References[edit]

  1. ^ https://science.jpl.nasa.gov/people/Famiglietti/
  2. ^ a b Famiglietti, J. S. (2014). "The global groundwater crisis". Nature Climate Change. 4 (11): 945–948. doi:10.1038/nclimate2425.
  3. ^ "UC Irvine – Faculty Profile System". .faculty.uci.edu. Retrieved 2015-10-14.
  4. ^ "UC Irvine – Faculty Profile System". faculty.uci.edu. Retrieved 2015-10-14.
  5. ^ "About". Jay Famiglietti. 2013-07-11. Retrieved 2015-10-14.
  6. ^ Scott, A. O. (2012-05-03). "When There Really Is Not a Drop to Drink 'Last Call at the Oasis,' a Documentary About Water Supplies". New York Times. Retrieved 2015-10-12.
  7. ^ "Depleting the water". www.cbsnews.com. Retrieved 2015-10-13.
  8. ^ "Watch Clips and other Real Time with Bill Maher videos online on HBO.com". HBO. Retrieved 2015-10-13.
  9. ^ a b "UC Irvine – Faculty Profile System". faculty.uci.edu. Retrieved 2014-01-29.
  10. ^ "Science – Earth Science: People: James S. Famiglietti". science.jpl.nasa.gov. Retrieved 2015-10-14.
  11. ^ Barringer, Felicity (2011-05-30). "Groundwater Depletion Is Detected by Grace Satellites". The New York Times. ISSN 0362-4331. Retrieved 2015-10-14.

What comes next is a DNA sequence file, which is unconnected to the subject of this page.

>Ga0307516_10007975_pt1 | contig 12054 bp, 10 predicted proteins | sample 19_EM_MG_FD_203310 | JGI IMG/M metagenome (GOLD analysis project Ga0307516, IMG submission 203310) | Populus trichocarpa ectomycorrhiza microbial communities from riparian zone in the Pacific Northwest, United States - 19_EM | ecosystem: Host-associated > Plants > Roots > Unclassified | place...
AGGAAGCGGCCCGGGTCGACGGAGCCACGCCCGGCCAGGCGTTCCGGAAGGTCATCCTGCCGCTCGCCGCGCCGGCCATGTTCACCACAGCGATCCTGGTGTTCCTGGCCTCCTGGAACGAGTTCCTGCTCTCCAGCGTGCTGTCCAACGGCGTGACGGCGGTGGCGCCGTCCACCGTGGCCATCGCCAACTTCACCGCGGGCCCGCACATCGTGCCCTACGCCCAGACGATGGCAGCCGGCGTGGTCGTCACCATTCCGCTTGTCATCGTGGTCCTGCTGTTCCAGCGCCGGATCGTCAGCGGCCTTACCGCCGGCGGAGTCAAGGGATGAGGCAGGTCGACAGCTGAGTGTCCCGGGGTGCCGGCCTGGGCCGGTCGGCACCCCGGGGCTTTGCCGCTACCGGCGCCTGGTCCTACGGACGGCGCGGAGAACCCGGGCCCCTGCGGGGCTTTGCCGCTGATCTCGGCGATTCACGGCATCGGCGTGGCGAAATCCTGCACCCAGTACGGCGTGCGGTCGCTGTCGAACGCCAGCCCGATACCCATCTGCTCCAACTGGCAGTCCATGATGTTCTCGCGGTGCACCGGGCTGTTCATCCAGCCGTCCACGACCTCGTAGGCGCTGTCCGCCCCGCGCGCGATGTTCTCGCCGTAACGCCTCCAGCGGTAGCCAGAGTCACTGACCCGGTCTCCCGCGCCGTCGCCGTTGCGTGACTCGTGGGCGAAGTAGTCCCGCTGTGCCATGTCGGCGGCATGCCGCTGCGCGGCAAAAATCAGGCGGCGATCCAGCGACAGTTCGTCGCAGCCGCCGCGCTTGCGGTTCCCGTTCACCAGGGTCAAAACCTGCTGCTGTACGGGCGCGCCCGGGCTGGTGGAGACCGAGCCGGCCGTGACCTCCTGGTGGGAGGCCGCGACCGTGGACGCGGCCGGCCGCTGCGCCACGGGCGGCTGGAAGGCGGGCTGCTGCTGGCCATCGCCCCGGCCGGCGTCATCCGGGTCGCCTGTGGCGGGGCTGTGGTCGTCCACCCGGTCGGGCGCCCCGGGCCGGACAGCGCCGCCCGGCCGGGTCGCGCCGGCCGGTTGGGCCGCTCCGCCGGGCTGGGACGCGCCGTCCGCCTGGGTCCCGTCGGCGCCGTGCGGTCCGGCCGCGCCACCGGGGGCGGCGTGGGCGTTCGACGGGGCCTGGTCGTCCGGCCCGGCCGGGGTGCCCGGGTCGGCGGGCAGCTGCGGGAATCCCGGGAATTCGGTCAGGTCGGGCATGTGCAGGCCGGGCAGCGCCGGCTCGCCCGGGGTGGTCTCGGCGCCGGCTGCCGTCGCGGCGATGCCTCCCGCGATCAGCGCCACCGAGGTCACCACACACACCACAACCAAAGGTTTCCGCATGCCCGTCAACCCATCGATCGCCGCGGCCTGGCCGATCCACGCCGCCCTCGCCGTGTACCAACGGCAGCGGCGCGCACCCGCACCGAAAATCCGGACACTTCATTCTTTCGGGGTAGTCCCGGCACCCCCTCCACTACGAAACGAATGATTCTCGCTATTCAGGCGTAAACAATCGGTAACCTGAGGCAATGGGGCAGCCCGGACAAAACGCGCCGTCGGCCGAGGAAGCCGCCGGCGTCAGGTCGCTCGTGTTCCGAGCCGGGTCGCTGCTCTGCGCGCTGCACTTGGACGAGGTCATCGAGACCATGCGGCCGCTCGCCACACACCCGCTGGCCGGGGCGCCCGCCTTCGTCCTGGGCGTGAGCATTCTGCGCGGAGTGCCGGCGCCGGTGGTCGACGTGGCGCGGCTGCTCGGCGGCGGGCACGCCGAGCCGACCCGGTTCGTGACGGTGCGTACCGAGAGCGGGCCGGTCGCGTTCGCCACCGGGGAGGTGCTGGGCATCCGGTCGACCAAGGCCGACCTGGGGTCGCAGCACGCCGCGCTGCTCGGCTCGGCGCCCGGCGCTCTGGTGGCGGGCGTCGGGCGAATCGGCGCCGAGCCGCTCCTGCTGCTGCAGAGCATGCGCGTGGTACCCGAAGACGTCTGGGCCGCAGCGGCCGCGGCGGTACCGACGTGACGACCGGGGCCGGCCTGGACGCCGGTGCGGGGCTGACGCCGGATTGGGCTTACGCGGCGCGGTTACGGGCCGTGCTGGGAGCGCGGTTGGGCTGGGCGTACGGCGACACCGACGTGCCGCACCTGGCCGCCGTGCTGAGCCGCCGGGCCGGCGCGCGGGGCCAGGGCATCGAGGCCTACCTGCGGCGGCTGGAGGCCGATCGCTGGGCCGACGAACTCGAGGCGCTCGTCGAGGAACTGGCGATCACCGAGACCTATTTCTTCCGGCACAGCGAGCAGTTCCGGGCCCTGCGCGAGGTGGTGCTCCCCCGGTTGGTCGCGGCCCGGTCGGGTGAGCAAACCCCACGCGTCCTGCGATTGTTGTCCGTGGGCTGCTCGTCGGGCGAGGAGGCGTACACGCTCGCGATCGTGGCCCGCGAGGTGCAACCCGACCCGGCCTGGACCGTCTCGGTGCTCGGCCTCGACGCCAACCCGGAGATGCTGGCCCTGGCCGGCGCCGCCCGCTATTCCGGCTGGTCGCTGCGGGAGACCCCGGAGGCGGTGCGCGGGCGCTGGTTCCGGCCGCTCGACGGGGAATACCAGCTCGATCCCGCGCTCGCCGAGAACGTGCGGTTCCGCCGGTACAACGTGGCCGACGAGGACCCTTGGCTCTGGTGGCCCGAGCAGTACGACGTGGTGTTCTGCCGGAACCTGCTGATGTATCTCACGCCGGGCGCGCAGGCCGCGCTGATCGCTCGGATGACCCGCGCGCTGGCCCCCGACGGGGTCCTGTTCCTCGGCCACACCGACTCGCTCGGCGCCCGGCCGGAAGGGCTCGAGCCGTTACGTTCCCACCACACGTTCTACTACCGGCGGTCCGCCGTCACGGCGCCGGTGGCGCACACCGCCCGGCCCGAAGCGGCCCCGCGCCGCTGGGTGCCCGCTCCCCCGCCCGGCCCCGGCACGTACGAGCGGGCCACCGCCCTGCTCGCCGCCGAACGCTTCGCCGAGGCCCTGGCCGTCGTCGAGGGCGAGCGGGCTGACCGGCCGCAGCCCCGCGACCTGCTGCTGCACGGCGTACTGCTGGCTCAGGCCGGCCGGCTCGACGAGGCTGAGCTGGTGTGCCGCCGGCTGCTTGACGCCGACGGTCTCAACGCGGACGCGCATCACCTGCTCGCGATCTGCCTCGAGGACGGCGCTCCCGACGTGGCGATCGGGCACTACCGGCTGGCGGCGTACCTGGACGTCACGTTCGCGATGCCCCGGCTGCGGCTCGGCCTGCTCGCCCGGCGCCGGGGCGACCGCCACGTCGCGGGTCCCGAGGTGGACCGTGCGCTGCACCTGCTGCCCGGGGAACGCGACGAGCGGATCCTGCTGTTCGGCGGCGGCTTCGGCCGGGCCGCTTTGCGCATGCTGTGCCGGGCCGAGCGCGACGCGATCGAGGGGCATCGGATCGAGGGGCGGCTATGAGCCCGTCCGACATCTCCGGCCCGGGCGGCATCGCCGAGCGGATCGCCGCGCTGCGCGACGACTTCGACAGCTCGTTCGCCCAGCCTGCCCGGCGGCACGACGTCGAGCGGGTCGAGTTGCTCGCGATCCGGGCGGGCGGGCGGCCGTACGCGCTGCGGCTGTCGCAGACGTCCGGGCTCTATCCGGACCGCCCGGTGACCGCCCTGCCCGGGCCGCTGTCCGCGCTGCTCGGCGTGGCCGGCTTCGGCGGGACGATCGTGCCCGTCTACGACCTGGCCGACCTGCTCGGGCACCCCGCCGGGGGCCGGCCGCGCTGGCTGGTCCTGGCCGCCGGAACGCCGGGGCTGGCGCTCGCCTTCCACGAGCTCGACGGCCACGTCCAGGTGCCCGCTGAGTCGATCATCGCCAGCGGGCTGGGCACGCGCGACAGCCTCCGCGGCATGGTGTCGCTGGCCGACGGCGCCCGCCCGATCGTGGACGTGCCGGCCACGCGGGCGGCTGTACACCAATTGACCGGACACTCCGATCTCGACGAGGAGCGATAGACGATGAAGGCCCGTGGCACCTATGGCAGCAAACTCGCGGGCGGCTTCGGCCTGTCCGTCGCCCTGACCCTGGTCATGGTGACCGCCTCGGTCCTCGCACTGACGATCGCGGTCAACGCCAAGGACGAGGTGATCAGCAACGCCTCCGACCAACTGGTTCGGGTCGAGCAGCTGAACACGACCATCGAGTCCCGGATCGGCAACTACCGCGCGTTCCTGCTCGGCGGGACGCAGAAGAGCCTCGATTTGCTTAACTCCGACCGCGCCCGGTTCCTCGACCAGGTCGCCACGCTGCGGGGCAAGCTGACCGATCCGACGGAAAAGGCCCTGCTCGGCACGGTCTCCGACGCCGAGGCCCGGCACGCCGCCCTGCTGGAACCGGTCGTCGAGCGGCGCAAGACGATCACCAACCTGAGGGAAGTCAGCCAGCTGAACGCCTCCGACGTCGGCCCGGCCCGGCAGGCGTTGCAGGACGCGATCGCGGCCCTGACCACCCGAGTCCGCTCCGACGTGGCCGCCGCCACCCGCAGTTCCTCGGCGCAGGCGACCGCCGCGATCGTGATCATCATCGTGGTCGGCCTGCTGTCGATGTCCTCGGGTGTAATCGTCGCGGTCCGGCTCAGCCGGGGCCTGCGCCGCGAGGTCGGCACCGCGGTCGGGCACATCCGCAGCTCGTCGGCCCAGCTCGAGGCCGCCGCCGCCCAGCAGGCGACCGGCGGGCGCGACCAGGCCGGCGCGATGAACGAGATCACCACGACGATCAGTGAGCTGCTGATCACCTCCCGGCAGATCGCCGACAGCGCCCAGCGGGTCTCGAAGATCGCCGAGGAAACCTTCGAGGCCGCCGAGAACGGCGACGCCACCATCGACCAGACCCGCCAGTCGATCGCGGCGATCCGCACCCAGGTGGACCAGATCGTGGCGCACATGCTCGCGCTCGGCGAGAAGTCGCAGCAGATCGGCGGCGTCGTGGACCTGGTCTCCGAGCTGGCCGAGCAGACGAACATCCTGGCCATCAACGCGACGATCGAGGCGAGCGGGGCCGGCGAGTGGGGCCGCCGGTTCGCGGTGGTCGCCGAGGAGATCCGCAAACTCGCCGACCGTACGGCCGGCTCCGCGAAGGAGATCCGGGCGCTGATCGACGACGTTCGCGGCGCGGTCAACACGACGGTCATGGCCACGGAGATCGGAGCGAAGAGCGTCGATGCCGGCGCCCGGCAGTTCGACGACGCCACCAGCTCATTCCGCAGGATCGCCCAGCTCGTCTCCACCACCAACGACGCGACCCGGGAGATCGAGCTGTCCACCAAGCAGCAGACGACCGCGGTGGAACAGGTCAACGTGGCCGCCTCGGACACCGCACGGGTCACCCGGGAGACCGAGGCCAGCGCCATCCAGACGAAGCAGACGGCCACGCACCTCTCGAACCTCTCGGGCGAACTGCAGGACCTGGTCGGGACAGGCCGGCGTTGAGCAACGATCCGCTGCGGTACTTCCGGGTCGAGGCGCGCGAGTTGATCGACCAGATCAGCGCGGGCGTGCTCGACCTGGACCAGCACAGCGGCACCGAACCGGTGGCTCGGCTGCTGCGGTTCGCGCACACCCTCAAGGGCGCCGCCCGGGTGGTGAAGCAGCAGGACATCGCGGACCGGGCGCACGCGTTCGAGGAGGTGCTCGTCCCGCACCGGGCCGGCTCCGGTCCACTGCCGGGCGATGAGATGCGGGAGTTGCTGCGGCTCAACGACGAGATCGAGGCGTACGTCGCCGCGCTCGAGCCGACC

12. ^ a b Rodell, Matthew; Velicogna, Isabella; Famiglietti, James S. (2009). "Satellite-based estimates of groundwater depletion in India". Nature. 460 (7258): 999–1002. doi:10.1038/nature08238. PMID 19675570.
  13. ^ a b Famiglietti, J. S.; Lo, M.; Ho, S. L.; Bethune, J.; Anderson, K. J.; Syed, T. H.; Swenson, S. C.; de Linage, C. R.; Rodell, M. (2011-02-01). "Satellites measure recent rates of groundwater depletion in California's Central Valley" (PDF). Geophysical Research Letters. 38 (3): L03403. Bibcode:2011GeoRL..38.3403F. doi:10.1029/2010GL046442. ISSN 1944-8007.
  14. ^ Voss, Katalyn A.; Famiglietti, James S.; Lo, MinHui; de Linage, Caroline; Rodell, Matthew; Swenson, Sean C. (2013-02-01). "Groundwater depletion in the Middle East from GRACE with implications for transboundary water management in the Tigris-Euphrates-Western Iran region". Water Resources Research. 49 (2): 904–914. doi:10.1002/wrcr.20078. ISSN 1944-7973. PMC 3644870. PMID 23658469.